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Olivia Barker: social entrepreneur

By Debbie Wright | 17 October 2014 | Comments (2)

Olivia Barker, Kids Club Kampala - a blog by Stewardship

While most students on their post-A level gap year turn their thoughts to money – either the spending or the earning of it – Olivia Barker did something different. In the months before she started at Manchester University she took the first steps towards setting up a charity.

“I was in Uganda when a friend of mine told me about Katanga, the biggest slum in Kampala,” she says. “I had a day off, and despite the warnings that it was a really dangerous place, I decided to go. I wanted to try to help in any way I could.”

What Olivia found when she entered the slum shocked her. “The conditions were heartbreaking. There among the open sewers, the filth and the dirt was where malnourished children played and lived.”

Olivia was determined to do something about the lives of those children living in Katanga. Once she got back to the UK, she wrote and pleaded with various charities and churches, asking for their help. “I had no response from anyone. Maybe it was my age or the priorities of other organisations, but I hit a brick wall.”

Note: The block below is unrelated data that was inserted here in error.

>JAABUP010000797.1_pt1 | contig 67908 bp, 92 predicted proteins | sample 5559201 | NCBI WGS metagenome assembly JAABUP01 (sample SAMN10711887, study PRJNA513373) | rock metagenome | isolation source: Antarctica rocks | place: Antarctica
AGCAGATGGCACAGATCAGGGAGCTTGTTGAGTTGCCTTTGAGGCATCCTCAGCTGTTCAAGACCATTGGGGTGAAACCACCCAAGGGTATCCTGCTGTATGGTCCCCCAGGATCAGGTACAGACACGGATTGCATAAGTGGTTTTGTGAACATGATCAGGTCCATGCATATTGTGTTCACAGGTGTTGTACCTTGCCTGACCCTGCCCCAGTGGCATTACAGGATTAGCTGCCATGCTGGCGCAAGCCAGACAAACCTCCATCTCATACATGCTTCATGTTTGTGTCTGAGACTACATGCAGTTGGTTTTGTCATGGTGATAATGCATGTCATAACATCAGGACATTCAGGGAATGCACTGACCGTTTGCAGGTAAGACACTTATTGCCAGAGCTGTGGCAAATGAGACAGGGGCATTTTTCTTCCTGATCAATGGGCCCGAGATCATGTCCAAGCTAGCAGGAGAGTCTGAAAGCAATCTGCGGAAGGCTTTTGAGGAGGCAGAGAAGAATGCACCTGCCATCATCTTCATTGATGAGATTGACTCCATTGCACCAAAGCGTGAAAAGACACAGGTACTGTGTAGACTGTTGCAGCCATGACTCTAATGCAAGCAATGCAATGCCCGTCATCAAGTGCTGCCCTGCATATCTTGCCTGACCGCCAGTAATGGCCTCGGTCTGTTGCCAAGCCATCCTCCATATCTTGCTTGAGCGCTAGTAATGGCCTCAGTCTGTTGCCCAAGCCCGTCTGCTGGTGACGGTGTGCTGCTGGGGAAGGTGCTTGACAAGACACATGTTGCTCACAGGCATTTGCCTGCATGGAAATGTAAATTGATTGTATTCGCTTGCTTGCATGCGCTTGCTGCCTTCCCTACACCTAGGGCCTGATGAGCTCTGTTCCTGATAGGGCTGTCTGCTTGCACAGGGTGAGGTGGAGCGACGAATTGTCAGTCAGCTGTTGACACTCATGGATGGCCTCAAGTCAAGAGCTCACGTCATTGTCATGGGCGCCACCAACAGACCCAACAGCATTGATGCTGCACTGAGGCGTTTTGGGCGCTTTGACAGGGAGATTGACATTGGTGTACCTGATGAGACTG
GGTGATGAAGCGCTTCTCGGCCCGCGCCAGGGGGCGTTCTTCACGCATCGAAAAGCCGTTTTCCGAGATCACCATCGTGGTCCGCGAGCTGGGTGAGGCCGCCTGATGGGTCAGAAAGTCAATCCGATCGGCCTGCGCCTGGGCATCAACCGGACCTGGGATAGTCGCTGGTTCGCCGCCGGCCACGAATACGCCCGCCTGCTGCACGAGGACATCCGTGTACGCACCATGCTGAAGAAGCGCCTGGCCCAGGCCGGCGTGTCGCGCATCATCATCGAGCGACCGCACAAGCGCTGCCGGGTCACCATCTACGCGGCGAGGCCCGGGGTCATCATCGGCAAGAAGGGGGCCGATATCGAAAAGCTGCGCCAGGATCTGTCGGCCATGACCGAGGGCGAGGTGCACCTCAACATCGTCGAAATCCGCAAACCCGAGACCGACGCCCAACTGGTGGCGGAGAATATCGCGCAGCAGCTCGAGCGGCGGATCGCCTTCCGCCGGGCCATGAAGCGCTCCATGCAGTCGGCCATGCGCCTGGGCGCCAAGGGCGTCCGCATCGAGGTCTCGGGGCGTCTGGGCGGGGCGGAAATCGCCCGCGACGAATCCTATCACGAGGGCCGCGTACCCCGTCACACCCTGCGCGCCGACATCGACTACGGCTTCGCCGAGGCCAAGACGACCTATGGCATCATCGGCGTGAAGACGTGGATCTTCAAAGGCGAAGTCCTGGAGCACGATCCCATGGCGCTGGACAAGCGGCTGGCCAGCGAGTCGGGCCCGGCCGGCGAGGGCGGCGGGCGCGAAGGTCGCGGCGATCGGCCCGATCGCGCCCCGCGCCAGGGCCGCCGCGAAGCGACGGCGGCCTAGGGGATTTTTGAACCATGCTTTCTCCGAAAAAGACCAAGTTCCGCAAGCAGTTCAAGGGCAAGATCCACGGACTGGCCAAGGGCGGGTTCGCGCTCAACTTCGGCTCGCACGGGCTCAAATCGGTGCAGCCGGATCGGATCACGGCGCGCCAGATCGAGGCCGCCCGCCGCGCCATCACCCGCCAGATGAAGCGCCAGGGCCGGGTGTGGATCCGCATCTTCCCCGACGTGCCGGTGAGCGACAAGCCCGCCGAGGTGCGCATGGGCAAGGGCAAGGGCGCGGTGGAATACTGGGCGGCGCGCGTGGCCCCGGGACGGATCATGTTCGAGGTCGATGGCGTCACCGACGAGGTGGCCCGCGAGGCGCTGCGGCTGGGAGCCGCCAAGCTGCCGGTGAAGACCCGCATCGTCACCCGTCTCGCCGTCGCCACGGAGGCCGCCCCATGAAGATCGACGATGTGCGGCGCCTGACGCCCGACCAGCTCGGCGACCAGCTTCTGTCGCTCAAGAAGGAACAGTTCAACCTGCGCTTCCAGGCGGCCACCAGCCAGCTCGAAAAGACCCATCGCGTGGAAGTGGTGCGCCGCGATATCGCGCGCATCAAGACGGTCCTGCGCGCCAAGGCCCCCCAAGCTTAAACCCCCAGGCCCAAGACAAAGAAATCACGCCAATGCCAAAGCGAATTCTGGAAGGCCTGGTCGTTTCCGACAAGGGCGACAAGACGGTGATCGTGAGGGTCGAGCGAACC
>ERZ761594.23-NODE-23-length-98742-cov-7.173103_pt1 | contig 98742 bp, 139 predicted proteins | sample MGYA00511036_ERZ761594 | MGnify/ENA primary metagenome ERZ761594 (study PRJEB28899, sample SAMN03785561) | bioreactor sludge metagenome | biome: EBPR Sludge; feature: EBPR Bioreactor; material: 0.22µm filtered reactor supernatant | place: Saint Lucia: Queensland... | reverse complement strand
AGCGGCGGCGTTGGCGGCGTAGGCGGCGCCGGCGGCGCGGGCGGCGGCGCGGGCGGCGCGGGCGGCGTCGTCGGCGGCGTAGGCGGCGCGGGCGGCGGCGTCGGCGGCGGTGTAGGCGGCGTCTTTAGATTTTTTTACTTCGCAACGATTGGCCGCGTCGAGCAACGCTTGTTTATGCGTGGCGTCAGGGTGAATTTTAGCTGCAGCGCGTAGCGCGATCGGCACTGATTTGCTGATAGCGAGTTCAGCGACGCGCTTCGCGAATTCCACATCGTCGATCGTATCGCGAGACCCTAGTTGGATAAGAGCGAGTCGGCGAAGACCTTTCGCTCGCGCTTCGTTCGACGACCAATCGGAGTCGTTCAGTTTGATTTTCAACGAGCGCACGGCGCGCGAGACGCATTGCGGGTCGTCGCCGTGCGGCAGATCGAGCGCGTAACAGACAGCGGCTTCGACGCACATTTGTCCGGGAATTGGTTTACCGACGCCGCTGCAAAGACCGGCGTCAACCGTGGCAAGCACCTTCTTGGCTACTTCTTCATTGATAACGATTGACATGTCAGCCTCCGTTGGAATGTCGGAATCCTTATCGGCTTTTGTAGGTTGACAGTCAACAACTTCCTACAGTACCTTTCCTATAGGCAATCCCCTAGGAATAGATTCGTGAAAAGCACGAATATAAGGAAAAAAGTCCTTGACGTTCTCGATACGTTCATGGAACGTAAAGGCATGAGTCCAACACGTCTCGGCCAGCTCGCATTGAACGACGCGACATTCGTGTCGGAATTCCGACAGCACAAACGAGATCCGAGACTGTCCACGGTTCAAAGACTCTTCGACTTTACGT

Her experiences in Uganda had a life-changing effect on Olivia. Undergraduate life came as something of a culture shock, and soon she was saving up for flights back to Uganda.

“I had such difficulty trying to get others interested in Katanga, but eventually I was able to return with a friend a year after my first visit. But nothing had changed there, and I was really angry with God about it. Yet God spoke incredibly clearly to me, telling me that He had brought me here and that I could make a difference to this community.”

And so it began. With the help of two other friends – one British and one Ugandan – the three under twenty-year-olds set up Kids Club Kampala (KCK), their aim: to bring hope and love to children living in desperate situations in Katanga.

That was back in 2009, and their initial work brought them into contact with 200 children in one slum community. Five years on KCK has grown to reach over 4,000 children in 17 different communities.